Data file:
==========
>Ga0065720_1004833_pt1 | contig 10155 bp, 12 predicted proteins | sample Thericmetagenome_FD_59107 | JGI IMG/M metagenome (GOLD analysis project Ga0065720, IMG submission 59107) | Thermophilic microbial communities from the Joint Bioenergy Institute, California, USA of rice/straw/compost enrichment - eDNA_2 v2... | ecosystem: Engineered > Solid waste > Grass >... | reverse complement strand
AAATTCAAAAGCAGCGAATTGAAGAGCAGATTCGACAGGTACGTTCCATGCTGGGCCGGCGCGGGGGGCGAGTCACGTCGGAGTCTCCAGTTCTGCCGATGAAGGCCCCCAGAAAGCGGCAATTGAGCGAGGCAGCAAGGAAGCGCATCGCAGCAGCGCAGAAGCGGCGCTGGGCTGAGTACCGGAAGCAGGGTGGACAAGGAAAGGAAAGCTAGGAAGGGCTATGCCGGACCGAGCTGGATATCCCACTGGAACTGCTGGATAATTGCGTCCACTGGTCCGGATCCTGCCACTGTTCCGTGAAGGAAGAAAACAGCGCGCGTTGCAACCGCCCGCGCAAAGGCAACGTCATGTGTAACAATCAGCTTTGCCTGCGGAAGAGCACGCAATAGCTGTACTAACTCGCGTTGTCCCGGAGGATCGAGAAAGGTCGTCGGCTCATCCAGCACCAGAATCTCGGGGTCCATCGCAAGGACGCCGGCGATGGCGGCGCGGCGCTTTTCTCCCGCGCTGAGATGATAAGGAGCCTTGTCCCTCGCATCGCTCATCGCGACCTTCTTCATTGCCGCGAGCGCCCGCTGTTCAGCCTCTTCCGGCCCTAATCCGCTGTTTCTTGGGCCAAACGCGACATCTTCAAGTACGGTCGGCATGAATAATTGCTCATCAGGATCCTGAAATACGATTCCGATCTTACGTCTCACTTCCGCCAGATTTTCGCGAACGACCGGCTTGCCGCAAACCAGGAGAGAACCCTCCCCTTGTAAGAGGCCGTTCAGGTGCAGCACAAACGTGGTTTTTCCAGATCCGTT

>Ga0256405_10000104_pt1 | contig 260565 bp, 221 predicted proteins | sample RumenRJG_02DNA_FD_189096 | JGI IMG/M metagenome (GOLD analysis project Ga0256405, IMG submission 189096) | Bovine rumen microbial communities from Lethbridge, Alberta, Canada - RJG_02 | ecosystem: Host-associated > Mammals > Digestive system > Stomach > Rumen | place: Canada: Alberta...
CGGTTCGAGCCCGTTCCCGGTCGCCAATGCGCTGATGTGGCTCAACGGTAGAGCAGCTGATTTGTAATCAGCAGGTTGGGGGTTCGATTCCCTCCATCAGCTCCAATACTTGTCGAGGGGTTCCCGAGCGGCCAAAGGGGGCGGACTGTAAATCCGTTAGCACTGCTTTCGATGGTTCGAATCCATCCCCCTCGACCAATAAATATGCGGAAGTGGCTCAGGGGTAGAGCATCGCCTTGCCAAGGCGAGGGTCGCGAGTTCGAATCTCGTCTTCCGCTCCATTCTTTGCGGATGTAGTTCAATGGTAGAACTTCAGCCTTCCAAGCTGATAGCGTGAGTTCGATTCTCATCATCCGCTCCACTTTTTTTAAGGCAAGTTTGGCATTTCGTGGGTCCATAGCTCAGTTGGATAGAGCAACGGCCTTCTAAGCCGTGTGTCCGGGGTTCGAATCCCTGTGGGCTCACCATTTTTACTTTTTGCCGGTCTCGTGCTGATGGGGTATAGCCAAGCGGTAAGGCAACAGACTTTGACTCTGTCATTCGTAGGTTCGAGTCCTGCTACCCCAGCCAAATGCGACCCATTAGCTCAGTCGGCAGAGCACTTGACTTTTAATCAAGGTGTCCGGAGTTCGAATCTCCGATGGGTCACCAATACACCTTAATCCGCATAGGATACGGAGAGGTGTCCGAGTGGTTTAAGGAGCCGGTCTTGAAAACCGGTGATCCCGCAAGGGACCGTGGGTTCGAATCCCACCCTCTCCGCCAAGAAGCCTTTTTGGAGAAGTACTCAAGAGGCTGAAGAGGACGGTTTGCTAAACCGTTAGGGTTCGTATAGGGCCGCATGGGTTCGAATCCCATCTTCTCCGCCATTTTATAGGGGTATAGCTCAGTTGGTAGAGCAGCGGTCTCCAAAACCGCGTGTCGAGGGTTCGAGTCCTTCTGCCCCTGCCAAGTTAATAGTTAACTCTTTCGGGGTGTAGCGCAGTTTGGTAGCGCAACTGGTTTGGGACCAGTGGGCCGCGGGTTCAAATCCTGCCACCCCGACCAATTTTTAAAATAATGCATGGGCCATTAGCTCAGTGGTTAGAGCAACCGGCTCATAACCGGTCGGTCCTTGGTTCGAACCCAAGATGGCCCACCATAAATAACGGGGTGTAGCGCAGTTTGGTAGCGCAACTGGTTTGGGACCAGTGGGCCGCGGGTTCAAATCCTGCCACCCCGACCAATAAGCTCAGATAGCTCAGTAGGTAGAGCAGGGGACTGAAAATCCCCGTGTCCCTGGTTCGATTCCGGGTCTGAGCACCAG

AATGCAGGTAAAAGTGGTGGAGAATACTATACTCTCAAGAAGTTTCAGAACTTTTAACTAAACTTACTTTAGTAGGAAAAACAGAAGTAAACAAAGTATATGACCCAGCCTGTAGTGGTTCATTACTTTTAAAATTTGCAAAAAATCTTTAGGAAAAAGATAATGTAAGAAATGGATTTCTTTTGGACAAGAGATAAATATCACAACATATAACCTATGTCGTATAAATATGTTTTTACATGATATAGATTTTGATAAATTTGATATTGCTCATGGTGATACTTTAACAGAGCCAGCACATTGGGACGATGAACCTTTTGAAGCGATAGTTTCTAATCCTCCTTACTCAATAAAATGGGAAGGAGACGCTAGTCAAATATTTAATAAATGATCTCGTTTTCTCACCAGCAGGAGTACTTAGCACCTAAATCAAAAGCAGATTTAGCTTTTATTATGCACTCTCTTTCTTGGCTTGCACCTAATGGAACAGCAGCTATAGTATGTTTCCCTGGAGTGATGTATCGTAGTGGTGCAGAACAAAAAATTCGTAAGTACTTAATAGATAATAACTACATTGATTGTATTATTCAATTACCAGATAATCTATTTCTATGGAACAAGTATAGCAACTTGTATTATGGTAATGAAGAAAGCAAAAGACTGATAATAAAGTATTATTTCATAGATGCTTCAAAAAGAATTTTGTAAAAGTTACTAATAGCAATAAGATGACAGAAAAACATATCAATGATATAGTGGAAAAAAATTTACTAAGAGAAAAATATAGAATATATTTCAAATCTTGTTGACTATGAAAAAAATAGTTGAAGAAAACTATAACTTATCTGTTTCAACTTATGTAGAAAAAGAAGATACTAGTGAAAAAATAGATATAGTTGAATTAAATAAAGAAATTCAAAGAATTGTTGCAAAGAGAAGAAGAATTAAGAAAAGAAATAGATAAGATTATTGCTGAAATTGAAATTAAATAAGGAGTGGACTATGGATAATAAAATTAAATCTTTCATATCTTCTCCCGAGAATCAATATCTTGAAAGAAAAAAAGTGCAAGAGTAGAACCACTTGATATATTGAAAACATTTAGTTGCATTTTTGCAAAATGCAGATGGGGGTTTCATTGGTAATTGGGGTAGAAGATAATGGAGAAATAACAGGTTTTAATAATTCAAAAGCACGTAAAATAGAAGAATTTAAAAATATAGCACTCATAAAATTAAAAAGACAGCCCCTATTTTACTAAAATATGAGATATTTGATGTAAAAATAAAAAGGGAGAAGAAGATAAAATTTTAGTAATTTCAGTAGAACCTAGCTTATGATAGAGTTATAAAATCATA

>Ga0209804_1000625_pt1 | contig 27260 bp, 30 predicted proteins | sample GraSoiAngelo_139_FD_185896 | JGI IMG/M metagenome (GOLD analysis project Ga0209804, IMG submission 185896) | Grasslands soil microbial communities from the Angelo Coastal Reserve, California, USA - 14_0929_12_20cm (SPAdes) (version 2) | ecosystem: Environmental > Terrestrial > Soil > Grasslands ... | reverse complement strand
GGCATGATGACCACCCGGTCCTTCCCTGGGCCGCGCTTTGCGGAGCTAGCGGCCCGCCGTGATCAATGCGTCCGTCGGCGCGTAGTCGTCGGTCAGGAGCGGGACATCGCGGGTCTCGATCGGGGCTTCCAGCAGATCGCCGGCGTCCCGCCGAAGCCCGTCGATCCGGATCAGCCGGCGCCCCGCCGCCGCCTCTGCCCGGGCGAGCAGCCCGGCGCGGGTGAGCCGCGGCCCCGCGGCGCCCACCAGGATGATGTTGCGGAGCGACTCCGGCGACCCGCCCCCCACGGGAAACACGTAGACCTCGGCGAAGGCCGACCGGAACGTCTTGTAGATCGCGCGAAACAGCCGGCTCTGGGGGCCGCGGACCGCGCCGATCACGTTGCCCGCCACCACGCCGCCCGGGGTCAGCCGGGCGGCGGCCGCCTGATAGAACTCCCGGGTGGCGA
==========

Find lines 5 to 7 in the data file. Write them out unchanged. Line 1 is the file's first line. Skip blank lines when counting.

AATGCAGGTAAAAGTGGTGGAGAATACTATACTCTCAAGAAGTTTCAGAACTTTTAACTAAACTTACTTTAGTAGGAAAAACAGAAGTAAACAAAGTATATGACCCAGCCTGTAGTGGTTCATTACTTTTAAAATTTGCAAAAAATCTTTAGGAAAAAGATAATGTAAGAAATGGATTTCTTTTGGACAAGAGATAAATATCACAACATATAACCTATGTCGTATAAATATGTTTTTACATGATATAGATTTTGATAAATTTGATATTGCTCATGGTGATACTTTAACAGAGCCAGCACATTGGGACGATGAACCTTTTGAAGCGATAGTTTCTAATCCTCCTTACTCAATAAAATGGGAAGGAGACGCTAGTCAAATATTTAATAAATGATCTCGTTTTCTCACCAGCAGGAGTACTTAGCACCTAAATCAAAAGCAGATTTAGCTTTTATTATGCACTCTCTTTCTTGGCTTGCACCTAATGGAACAGCAGCTATAGTATGTTTCCCTGGAGTGATGTATCGTAGTGGTGCAGAACAAAAAATTCGTAAGTACTTAATAGATAATAACTACATTGATTGTATTATTCAATTACCAGATAATCTATTTCTATGGAACAAGTATAGCAACTTGTATTATGGTAATGAAGAAAGCAAAAGACTGATAATAAAGTATTATTTCATAGATGCTTCAAAAAGAATTTTGTAAAAGTTACTAATAGCAATAAGATGACAGAAAAACATATCAATGATATAGTGGAAAAAAATTTACTAAGAGAAAAATATAGAATATATTTCAAATCTTGTTGACTATGAAAAAAATAGTTGAAGAAAACTATAACTTATCTGTTTCAACTTATGTAGAAAAAGAAGATACTAGTGAAAAAATAGATATAGTTGAATTAAATAAAGAAATTCAAAGAATTGTTGCAAAGAGAAGAAGAATTAAGAAAAGAAATAGATAAGATTATTGCTGAAATTGAAATTAAATAAGGAGTGGACTATGGATAATAAAATTAAATCTTTCATATCTTCTCCCGAGAATCAATATCTTGAAAGAAAAAAAGTGCAAGAGTAGAACCACTTGATATATTGAAAACATTTAGTTGCATTTTTGCAAAATGCAGATGGGGGTTTCATTGGTAATTGGGGTAGAAGATAATGGAGAAATAACAGGTTTTAATAATTCAAAAGCACGTAAAATAGAAGAATTTAAAAATATAGCACTCATAAAATTAAAAAGACAGCCCCTATTTTACTAAAATATGAGATATTTGATGTAAAAATAAAAAGGGAGAAGAAGATAAAATTTTAGTAATTTCAGTAGAACCTAGCTTATGATAGAGTTATAAAATCATA

>Ga0209804_1000625_pt1 | contig 27260 bp, 30 predicted proteins | sample GraSoiAngelo_139_FD_185896 | JGI IMG/M metagenome (GOLD analysis project Ga0209804, IMG submission 185896) | Grasslands soil microbial communities from the Angelo Coastal Reserve, California, USA - 14_0929_12_20cm (SPAdes) (version 2) | ecosystem: Environmental > Terrestrial > Soil > Grasslands ... | reverse complement strand
GGCATGATGACCACCCGGTCCTTCCCTGGGCCGCGCTTTGCGGAGCTAGCGGCCCGCCGTGATCAATGCGTCCGTCGGCGCGTAGTCGTCGGTCAGGAGCGGGACATCGCGGGTCTCGATCGGGGCTTCCAGCAGATCGCCGGCGTCCCGCCGAAGCCCGTCGATCCGGATCAGCCGGCGCCCCGCCGCCGCCTCTGCCCGGGCGAGCAGCCCGGCGCGGGTGAGCCGCGGCCCCGCGGCGCCCACCAGGATGATGTTGCGGAGCGACTCCGGCGACCCGCCCCCCACGGGAAACACGTAGACCTCGGCGAAGGCCGACCGGAACGTCTTGTAGATCGCGCGAAACAGCCGGCTCTGGGGGCCGCGGACCGCGCCGATCACGTTGCCCGCCACCACGCCGCCCGGGGTCAGCCGGGCGGCGGCCGCCTGATAGAACTCCCGGGTGGCGA